I knew we were in trouble when the first 5 minutes was continuous drivel about Kerouac's "On The Road."  Neither of us has read this book and though certainly I've read about it, I clearly don't have an opinion on it's value to society as a whole.  FYI, this did not inspire me to read it.

I think my brother & sister-in-law might like this play, as they are more intellectual than we are.  However, we didn't like it and I think most of the critics that did are doing the Emperor's new clothes are awesome kind of a thing.

Skip it, unless perhaps you think Kerouac is the second coming.  Note that I've really enjoyed David Mamet's plays which tend toward an intellectual cynicism (except his latest, "Race").  So, it's not that I'm anti-cynicism.  It just has to be funny or meaningful or SOMETHING.

Sunday we saw the new rendition of "Godspell."  It's theater in the round, which can be great.  It was great.  Great.  We had front row seats and each got to high-five Jesus during the show.  Cool.  At intermission, they invited everyone on stage for a grape juice communion.  The Kid loved it.  I always kind of forget that the last 10 minutes of this show are pretty intense.  Fortunately, (and this is the first time I've ever thought this) the Kid is being raised Catholic, so she wasn't shocked at Jesus being crucified.  I was.  It was a very emotional staging and I wept. 

Afterward, we hung out by the stage door and since the entire cast is filled with Broadway rookies, they came out and signed programs and stood for pictures as long as anyone wanted.  Very nice introduction to the Broadway stage for the Kid and lovely for the rest of us as well.

I highly recommend this version of "Godspell."

In March, we're going to see another year of the Broadway Backwards benefit where the Broadway love songs are sung in a same sex vein.  We hope to see 3 other shows while we're there, so I hope to bring you some more Broadway reviews in March.

Wednesday, October 26, 2011

And then there were none

Considering the time taken to accomplish a dream on my terms, I don't really think this race report blog is late.  So Lump it and quit your bitchin'.

"One and done." "Two and through." "Three and free."  "Four and no more."

Personally, I think I was really still at one and done.  My first three attempts at iron distance triathlons did not go as I had planned.  Let me remind you:

The Bigfoot Triathlon, alternately named Jethro Throws a Triathlon.  I blogged about this race several years ago and reread my descriptions a few months ago.  I didn't do it justice.  This was the worst organized race I have yet run.  That includes all "Any Distance Classics" and the "Alice's Restaurant Massacre Run".  I got food and drink at both the latter races.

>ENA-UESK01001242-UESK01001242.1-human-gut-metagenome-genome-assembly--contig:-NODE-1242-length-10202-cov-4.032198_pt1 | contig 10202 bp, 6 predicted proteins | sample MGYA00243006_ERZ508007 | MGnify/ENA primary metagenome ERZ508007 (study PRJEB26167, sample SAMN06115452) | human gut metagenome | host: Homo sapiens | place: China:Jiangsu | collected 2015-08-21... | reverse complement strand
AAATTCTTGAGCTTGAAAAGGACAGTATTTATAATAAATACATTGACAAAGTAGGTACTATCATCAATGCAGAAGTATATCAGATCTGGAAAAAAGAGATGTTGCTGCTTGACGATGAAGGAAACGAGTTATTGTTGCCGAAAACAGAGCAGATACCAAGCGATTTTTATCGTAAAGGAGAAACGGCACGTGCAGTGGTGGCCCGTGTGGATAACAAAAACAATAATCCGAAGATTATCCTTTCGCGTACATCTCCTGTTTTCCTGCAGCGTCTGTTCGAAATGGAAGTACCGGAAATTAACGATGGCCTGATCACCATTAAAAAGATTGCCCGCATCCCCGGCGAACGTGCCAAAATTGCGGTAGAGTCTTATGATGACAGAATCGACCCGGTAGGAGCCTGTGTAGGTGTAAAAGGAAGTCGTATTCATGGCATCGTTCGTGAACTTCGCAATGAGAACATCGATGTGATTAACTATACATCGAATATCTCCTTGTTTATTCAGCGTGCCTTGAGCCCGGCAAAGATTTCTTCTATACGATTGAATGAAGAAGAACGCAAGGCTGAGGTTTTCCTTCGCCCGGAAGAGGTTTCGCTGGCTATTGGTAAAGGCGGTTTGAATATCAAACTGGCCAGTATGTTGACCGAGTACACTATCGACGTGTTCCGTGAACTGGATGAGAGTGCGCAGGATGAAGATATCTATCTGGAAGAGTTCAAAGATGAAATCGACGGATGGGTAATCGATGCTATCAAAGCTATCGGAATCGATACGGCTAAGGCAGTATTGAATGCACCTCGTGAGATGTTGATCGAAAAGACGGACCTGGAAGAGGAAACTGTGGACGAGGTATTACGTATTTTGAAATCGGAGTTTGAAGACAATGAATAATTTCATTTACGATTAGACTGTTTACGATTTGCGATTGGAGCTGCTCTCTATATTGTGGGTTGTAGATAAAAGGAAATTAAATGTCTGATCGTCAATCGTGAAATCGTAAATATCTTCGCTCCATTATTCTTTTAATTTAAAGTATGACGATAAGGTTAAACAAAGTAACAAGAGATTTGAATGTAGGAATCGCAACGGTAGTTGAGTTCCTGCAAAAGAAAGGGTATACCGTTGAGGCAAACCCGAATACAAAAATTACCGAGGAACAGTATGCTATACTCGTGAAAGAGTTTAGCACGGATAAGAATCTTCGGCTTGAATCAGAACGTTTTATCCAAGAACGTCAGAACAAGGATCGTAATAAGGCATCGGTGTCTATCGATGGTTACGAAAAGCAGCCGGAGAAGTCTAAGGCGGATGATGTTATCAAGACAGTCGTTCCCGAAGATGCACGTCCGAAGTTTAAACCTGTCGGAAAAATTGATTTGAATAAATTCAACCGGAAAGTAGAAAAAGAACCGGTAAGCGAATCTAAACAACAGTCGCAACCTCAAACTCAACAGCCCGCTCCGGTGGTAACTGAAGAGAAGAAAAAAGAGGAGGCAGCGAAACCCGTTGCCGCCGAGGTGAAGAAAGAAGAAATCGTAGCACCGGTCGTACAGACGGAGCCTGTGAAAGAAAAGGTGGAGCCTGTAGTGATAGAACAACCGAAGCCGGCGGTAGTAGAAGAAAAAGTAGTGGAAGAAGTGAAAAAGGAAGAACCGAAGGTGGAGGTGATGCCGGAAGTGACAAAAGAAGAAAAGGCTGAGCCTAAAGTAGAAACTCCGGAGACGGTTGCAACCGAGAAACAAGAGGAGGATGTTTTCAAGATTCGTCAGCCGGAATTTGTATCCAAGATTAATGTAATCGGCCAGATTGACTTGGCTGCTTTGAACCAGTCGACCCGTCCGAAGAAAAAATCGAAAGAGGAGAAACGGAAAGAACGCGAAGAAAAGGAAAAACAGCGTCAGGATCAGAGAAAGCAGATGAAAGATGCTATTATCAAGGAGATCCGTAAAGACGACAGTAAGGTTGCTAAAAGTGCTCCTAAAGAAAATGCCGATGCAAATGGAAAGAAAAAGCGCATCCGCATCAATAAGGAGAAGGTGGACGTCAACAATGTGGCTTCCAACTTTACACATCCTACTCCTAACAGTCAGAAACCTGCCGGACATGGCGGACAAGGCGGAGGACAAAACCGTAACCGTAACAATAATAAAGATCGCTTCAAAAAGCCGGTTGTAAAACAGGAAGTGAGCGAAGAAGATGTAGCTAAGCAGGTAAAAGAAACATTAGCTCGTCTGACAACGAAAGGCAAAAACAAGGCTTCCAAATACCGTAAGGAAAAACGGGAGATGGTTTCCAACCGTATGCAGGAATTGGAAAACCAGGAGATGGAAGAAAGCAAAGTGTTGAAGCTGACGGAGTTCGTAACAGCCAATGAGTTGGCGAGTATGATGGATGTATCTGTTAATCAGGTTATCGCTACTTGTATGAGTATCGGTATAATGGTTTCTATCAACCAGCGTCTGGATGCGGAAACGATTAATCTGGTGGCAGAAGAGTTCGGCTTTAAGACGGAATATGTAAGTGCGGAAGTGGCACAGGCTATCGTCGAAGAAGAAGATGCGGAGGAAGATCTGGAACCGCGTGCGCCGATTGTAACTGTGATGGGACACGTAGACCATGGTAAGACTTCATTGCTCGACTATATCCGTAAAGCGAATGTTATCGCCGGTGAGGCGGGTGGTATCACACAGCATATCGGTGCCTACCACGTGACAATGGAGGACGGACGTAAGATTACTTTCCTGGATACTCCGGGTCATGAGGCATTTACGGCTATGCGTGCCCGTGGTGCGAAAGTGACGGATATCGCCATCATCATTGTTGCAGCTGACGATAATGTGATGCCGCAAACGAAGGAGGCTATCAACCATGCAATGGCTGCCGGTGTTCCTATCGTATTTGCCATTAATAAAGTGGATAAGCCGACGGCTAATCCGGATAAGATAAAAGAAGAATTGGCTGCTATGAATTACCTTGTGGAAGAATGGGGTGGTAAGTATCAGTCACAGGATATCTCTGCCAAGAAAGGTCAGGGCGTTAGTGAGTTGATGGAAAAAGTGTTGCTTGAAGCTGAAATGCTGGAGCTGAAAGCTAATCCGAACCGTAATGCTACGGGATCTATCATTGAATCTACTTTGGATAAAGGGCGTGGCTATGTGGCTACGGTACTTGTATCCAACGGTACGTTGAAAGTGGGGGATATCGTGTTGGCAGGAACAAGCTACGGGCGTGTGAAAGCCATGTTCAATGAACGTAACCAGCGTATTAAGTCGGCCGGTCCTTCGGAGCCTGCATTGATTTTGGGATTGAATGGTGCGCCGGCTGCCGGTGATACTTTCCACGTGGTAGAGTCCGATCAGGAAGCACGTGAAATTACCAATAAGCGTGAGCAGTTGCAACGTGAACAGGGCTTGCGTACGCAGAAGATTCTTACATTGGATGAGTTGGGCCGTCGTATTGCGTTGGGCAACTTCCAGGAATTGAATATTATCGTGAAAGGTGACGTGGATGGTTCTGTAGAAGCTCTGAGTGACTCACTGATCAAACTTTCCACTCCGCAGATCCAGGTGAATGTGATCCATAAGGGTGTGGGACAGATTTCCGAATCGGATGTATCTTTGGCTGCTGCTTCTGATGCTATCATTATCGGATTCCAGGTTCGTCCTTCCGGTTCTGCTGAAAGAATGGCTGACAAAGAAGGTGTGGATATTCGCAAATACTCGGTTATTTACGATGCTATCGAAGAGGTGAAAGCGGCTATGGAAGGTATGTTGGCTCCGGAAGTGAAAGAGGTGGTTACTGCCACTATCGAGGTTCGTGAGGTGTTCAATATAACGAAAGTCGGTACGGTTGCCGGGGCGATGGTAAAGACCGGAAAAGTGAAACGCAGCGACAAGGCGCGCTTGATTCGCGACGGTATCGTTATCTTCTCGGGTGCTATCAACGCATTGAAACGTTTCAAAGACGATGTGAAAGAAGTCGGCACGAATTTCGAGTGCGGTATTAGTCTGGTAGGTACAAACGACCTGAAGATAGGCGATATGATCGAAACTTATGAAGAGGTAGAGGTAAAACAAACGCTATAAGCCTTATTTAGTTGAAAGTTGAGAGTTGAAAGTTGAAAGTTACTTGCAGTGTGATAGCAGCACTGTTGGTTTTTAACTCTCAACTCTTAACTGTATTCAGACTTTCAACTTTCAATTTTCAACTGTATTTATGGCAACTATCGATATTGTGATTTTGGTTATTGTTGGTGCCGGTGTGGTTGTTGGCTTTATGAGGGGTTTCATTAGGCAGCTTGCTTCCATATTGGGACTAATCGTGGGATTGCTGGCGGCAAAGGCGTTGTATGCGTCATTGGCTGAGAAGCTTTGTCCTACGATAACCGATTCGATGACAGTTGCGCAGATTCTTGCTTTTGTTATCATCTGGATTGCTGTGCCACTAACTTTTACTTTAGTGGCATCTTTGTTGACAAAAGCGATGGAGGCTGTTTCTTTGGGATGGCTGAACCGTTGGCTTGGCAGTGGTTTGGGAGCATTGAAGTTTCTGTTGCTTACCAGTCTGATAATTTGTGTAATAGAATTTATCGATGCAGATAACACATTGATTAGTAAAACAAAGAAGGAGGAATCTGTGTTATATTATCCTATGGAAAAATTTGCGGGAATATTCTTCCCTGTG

Ironman Brazil.  FUCK!  Disassembled my bike, packed it, flew it to another continent, found it after some considerable consternation and time, unpacked it, reassembled it, and checked it into transition.  Had to wait 10 hours to get to ride it back to our hotel as I pretended to be driftwood for 2:35 in the ocean.  FUCK!  And I especially appreciated the super-support I received from my "friends".

Ironman Arizona.  17:14:20.  Don't worry so much about dehydration in the desert.  OR learn to pee on your bike.  Either way.

And so, #4:  Ironman Texas.

I had a pretty foolproof method for this one.  Train your ass off.  Literally, I dropped 15 pounds before race day.  Got plenty of rest, ate a healthy diet.  Oh yeah, one other thing:  throw money at the race.  New gorgeous Cervelo bike:  check.  Private swim lessons:  check.  Ensuring Ed didn't let me get away with anything in weight training or indoor cycling:  check.  Multiple bike fits:  check.  Clinical massage therapy:  check.

And then convince your bestest friends that the most important place for them to be on May 21, 2011 is in Hellouston, TX....not eating, not drinking, not peeing for just a smidge over 16 hours.  Perfect.  I do regret not convincing Mom, David & Karen to come.  Oh well.

It was an amazing day.  I slept pretty well the night before, not nearly as many dreams as previous attempts.  I was ready.  The water was warm and extremely crowded, as you might expect with a bunch of panicked swimmers in a very little area.  I got punched, shoved, swum over.  I never really found that sweet spot where you're just swimming.  This was due to yes, a much-improved swim stroke, but also one lone crazy-woman, who must have covered 4 miles in her swim.  She swam the entire way - side to side.  She kept hitting me perpendicularly, if that makes any sense.  She could have won that damn swim if she'd learned to sight. At all.

My favorite part of the swim was the last bit with the canal.  I'm still not sure exactly how far it was, but it was certainly longer than I expected.  But I got to see and hear my peeps following me the whole way.  And I got to hear the Vuvuzela.  OK, I may have to re-examine whether that was my favorite part.  I remain surprised that Annn did not end up in the drink at some point that day.  Anita, Joy, J9, Adelia & Jackie must have been on some good drugs. 

My swim time was about 30 minutes faster than IMAZ.  That's with no extra swim effort - that's all technique improvement.  Thanks to Annn for convincing me how awesome ProKaren is and to ProKaren for convincing me I could easily complete the IM swim in under 2 hours.  How about 1:43???  Suhweet.